Lisa Van Well (Sweden) 1; Josefin Andersson (Sweden) 2; Elin Ljunggren (Sweden) 3; Miriam S. Zetterlund (Sweden) 1
1 - Swedish Geotechnical Institute; 2 - Arvika Teknik AB; 3 - Värmland County Administrative Board
Robust climate models and decision-making tools for disaster risk reduction are available to municipalities and regions all over Europe, but findings from research indicate that these are being under-utilized in climate adaptation work. The objective of the EVOKED project, as part of ERA4CS, initiated by JPI Climate, is to identify and bridge the usability gap, caused by missing feedback from the users to the producers of climate services.
To address the question ‘How can knowledge translators help to enhance the value of climate data on risk and uncertainty through a Living Lab process?’ we discuss the first step of the EVOKED Living Lab co-created between Arvika municipality, the Värmland County Administrative Board (VCAB) and researchers from the Swedish Geotechnical Institute (SGI) in Sweden. The climate services produced in this Living Lab are to help Arvika municipality and VCAB communicate the risks and uncertainties associated with urban flooding and measures for improving water quality within their climate adaptation strategies and disaster risk reduction work.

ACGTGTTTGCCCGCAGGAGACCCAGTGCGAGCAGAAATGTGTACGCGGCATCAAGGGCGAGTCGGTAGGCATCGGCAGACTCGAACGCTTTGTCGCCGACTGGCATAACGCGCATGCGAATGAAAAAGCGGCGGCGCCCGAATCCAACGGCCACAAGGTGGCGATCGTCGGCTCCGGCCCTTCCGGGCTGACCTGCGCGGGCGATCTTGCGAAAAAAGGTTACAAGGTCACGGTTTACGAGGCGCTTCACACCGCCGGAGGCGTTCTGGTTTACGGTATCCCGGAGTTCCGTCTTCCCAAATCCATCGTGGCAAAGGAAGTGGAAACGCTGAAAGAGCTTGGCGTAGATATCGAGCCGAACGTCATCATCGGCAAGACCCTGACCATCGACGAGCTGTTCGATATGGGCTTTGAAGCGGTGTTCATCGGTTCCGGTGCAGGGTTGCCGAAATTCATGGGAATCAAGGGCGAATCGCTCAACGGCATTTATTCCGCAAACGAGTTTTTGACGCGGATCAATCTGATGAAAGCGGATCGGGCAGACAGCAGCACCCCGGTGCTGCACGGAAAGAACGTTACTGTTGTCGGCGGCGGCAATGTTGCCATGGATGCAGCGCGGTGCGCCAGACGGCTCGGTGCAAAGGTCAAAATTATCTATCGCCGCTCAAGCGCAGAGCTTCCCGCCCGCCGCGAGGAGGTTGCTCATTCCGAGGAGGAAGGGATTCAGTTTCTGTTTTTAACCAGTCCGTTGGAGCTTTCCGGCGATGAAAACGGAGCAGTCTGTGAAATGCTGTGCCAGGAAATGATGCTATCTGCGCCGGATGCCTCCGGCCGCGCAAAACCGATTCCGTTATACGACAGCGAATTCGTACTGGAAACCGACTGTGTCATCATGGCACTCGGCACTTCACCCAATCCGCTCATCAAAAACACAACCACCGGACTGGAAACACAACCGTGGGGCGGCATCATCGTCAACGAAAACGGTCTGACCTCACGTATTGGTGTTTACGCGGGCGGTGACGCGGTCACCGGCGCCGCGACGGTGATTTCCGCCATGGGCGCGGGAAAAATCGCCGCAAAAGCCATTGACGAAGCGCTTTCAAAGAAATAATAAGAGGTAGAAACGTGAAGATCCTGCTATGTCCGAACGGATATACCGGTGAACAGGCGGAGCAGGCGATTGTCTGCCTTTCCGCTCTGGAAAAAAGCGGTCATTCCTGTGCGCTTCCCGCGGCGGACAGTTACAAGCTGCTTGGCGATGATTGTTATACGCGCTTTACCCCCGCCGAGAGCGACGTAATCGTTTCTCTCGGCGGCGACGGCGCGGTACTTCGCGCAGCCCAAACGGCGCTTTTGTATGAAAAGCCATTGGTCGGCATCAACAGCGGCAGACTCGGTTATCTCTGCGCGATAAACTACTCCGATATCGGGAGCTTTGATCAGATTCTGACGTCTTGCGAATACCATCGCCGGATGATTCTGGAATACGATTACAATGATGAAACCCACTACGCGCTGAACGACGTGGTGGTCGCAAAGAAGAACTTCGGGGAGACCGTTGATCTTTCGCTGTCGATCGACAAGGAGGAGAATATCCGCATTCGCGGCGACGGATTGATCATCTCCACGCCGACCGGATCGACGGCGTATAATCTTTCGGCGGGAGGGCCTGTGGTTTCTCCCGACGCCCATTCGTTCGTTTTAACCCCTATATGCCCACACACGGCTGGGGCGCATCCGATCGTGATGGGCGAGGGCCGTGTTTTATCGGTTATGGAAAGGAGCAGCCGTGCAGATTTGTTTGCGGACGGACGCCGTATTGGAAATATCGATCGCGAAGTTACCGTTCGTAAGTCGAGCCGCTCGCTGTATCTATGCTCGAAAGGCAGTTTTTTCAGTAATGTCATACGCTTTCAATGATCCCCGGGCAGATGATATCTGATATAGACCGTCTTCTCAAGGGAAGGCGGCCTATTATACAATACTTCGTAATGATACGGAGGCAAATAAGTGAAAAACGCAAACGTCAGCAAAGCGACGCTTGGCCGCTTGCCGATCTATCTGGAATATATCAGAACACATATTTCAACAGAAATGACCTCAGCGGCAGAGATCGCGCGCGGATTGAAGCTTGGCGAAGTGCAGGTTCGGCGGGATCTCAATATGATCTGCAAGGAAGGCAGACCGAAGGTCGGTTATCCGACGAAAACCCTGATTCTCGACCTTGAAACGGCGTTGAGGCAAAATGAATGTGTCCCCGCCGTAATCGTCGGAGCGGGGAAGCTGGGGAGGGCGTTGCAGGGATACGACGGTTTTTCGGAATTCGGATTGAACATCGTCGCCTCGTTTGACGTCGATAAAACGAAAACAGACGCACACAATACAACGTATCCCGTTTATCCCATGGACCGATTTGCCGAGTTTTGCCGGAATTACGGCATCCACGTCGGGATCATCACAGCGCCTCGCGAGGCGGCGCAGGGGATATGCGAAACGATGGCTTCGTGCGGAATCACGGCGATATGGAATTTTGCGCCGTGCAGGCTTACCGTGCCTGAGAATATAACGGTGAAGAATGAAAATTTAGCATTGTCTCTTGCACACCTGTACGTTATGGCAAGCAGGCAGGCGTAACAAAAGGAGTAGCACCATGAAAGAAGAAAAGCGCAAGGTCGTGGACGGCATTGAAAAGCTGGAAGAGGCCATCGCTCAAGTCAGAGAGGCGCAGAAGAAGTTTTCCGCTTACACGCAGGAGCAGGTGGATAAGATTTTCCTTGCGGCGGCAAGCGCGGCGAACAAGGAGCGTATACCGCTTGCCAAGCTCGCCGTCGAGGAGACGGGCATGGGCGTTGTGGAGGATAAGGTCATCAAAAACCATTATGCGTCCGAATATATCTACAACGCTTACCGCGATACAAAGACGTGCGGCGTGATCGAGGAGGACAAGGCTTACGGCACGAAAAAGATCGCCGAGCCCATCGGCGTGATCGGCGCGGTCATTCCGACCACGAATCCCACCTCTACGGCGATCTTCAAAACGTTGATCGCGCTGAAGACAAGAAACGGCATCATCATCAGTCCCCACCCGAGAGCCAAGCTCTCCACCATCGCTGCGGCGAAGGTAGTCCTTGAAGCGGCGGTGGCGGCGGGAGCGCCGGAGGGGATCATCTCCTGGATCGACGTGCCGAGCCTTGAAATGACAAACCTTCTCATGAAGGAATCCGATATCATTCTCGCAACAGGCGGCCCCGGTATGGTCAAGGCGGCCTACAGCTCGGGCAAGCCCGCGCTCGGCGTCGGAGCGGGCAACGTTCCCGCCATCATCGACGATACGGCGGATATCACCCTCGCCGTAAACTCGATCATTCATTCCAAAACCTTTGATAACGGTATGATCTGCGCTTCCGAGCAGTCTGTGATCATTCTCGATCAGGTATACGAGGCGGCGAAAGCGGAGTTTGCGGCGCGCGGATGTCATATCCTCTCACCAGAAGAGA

Existing climate services rarely consider the socio-economic and territorial governance contexts where the service will be employed. Drawing on theories of innovation processes, design approaches and territorial governance analysis, the first co-design phase of the Living Lab is tailored to understanding the end-user needs and real-life technical, environmental, economic, social and governance contexts. Rather than defining the problems and methods a priori, the EVOKED Living Lab approach involves knowledge providers, knowledge translators and users in the conceptualization of the Living Lab and its principles from the very beginning of the process.
The preliminary results of the co-design processes, whereby the knowledge users and translators have analyzed the interests and influence of the relevant stakeholders, the needs and visions of the community for climate services and the specific territorial governance context of the Living Lab are presented both from the knowledge translator perspective (SGI) and the knowledge user perspectives (Arvika municipality and VCAB).
In a presentation, we jointly discuss our conclusions:
- Challenges and opportunities so far in operationalizing the Living Lab process from the knowledge translator and knowledge producer perspectives
- How the Living Lab process and the analysis of the territorial governance context has helped to produce climate services to reduce the risk and uncertainty in climate adaptation and disaster risk reduction work
- Problematizing the added-value of using Living Labs to produce climate services